Parameter Tuesday: HEMATOCRIT
Your blood consists of a liquid called plasma, in which there are white blood cells, red blood cells, and platelets. Red blood cells ensure that your whole body gets enough oxygen. They carry the oxygen from the lungs to tissues and carbon dioxide back from tissues to the lungs. The hematocrit (HCT) test measures the proportion of red blood cells in your blood. It is also called packed cell volume (PCV) or erythrocyte volume fraction. Hematocrit is usually included as a part of complete blood count (CBC) measurement, and it helps your doctor confirm a certain diagnosis or monitor treatment.
Many factors can affect hematocrit values, such as sex, age, and pregnancy. Also, the altitude at which you live has an impact on your hematocrit levels. If your hematocrit levels are out of the reference range, this might indicate your blood is either too thin or too thick.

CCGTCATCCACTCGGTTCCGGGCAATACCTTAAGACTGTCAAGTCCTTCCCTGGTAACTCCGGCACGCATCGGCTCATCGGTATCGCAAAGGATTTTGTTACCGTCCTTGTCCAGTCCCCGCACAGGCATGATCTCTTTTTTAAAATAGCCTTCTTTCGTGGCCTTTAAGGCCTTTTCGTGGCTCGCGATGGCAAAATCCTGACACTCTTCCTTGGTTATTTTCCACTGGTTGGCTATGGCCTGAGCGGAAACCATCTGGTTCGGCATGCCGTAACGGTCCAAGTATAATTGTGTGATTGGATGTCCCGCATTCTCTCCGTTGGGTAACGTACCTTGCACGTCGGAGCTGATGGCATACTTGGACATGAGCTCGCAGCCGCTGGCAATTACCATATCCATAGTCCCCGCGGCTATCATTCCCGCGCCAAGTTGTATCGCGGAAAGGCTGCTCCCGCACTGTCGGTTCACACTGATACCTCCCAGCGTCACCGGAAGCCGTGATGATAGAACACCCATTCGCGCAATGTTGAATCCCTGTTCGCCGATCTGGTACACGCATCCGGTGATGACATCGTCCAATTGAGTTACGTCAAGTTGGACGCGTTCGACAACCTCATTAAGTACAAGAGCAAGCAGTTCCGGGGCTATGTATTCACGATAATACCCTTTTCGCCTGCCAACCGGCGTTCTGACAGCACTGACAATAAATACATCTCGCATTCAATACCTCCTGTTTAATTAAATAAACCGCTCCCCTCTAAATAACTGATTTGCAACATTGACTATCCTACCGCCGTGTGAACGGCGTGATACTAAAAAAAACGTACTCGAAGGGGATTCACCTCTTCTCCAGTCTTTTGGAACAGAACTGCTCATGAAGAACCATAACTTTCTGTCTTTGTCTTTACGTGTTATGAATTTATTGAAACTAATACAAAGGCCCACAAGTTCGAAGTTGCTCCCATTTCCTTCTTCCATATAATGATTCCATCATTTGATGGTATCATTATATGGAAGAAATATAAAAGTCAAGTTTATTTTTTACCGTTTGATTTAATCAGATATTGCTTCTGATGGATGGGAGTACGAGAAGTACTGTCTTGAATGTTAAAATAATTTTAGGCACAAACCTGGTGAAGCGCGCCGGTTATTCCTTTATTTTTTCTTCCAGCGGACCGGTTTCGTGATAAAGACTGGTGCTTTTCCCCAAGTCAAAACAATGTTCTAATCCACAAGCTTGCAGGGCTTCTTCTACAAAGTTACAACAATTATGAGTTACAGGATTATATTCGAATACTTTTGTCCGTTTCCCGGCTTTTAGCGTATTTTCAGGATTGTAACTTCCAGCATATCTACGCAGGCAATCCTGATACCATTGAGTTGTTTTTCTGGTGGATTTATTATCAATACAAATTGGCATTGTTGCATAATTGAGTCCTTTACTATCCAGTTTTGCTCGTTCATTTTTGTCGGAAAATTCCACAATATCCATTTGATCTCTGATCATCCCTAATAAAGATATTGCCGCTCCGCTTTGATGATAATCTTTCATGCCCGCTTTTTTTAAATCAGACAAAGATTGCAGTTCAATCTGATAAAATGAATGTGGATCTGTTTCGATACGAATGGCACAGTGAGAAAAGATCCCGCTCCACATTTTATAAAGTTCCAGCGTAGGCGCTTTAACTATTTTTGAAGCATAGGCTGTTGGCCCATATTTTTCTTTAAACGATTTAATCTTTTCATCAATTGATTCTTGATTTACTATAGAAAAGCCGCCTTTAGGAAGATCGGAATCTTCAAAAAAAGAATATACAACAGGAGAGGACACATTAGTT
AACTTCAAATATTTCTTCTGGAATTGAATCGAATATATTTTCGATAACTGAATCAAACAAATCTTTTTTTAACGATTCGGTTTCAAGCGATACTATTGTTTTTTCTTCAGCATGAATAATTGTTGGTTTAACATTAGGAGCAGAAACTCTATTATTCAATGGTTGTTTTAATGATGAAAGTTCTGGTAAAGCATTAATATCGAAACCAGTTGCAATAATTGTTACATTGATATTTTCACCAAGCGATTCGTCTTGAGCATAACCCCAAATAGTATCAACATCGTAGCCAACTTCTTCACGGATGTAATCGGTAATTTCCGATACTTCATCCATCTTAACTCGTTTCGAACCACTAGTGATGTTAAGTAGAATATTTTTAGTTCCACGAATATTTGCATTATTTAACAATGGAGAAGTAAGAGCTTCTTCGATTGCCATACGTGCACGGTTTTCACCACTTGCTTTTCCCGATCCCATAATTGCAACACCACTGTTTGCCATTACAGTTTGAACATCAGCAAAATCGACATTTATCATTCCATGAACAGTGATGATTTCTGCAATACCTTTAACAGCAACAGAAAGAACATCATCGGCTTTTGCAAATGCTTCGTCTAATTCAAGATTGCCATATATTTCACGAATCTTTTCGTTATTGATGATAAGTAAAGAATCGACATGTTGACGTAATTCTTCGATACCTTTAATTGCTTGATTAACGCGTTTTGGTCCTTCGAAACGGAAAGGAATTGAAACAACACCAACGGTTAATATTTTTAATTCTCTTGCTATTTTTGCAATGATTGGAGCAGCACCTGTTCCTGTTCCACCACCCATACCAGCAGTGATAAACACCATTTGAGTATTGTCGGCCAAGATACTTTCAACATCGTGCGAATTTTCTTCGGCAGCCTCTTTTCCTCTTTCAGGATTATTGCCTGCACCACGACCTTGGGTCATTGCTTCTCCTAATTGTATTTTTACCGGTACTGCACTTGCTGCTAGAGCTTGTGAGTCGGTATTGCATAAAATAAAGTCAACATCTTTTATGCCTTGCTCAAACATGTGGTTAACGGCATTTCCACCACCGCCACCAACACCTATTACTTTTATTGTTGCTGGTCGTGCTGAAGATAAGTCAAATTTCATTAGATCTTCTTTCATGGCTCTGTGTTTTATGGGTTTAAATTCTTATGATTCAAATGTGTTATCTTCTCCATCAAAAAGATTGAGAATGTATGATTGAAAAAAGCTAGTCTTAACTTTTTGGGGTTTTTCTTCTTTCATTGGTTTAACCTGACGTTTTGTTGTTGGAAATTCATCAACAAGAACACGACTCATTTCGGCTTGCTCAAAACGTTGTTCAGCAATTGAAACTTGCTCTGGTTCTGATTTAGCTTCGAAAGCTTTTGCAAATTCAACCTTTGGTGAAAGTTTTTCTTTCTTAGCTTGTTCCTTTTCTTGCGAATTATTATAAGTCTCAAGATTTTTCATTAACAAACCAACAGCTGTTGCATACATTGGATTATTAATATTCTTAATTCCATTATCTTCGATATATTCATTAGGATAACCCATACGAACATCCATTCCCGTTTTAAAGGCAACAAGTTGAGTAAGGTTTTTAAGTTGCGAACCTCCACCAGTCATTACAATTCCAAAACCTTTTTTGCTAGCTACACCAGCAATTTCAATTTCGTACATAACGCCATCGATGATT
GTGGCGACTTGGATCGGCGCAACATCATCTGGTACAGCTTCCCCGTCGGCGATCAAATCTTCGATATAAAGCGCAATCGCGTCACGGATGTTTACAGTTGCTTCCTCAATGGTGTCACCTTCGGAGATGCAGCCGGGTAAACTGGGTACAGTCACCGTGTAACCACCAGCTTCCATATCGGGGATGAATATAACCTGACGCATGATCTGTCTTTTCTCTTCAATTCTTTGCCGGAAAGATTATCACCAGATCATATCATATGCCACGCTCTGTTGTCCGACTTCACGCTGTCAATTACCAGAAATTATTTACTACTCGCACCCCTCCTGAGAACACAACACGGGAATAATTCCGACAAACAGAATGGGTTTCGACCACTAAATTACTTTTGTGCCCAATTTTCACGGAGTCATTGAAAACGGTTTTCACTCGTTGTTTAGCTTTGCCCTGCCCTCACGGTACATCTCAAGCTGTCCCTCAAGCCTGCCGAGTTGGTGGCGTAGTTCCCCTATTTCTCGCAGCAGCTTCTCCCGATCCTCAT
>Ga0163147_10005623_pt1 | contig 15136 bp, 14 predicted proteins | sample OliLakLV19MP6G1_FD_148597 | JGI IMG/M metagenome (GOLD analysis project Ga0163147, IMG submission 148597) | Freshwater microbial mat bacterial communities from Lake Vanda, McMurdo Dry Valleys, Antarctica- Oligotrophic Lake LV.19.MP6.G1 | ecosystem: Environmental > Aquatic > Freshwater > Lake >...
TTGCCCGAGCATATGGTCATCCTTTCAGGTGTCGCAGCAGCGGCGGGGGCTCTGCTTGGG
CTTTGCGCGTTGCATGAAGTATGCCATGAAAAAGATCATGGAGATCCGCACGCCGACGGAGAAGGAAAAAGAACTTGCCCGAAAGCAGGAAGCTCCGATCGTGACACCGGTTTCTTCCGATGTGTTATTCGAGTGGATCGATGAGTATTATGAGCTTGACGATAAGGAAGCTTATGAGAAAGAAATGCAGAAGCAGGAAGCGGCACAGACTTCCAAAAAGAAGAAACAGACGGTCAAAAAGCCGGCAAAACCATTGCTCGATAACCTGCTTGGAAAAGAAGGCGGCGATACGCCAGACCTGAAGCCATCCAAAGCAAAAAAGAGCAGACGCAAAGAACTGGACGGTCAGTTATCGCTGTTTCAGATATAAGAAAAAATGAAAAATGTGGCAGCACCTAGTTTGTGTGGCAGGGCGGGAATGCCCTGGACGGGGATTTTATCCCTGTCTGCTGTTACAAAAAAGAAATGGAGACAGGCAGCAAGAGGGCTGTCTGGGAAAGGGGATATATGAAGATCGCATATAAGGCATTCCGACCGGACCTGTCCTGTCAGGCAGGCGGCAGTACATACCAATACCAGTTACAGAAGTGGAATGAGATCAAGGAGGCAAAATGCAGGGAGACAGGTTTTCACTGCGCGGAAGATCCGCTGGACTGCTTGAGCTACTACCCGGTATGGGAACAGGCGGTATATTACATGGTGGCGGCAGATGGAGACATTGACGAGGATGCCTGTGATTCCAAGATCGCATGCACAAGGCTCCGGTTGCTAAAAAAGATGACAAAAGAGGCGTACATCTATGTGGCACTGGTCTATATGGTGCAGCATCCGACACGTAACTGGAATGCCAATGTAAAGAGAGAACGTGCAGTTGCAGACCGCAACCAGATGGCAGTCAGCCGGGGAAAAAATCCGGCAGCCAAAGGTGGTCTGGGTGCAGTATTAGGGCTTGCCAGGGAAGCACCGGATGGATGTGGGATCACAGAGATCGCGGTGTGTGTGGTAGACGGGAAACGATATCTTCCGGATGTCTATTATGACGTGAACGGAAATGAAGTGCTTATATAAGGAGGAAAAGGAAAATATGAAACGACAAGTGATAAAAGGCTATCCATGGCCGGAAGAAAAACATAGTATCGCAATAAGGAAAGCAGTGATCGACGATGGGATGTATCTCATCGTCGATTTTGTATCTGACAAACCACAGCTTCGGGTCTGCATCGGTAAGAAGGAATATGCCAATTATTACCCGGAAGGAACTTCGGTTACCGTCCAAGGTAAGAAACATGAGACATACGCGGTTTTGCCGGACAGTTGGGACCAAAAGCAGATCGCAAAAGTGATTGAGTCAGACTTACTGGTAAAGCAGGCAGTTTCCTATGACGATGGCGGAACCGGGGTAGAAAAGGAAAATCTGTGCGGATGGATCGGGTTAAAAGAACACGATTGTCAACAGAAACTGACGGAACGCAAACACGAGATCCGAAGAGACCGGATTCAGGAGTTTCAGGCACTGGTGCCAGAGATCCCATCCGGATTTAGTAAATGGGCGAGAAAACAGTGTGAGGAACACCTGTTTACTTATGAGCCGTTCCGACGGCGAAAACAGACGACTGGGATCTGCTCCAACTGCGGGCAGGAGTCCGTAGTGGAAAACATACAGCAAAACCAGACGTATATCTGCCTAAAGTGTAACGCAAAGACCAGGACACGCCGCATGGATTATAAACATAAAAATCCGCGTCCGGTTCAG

High hematocrit levels, meaning the proportion of red blood cells in your blood is higher than normal, can be connected to dehydration, lung, heart disease, or certain types of kidney tumors. People facing polycythemia vera in which bone marrow produces too many red blood cells have higher hematocrit levels. Smokers and people living at high altitudes tend to have elevated hematocrit levels as well.
Low levels of hematocrit, meaning the proportion of red blood cells in your blood is lower than normal, can be an indication of anemia. It might be because your body has lost a large volume of blood, there is a deficiency in iron, folate and vitamin B6, B12, or because of excessive amounts of water in your body. Leukemia or other bone marrow disorders lower your hematocrit levels as well.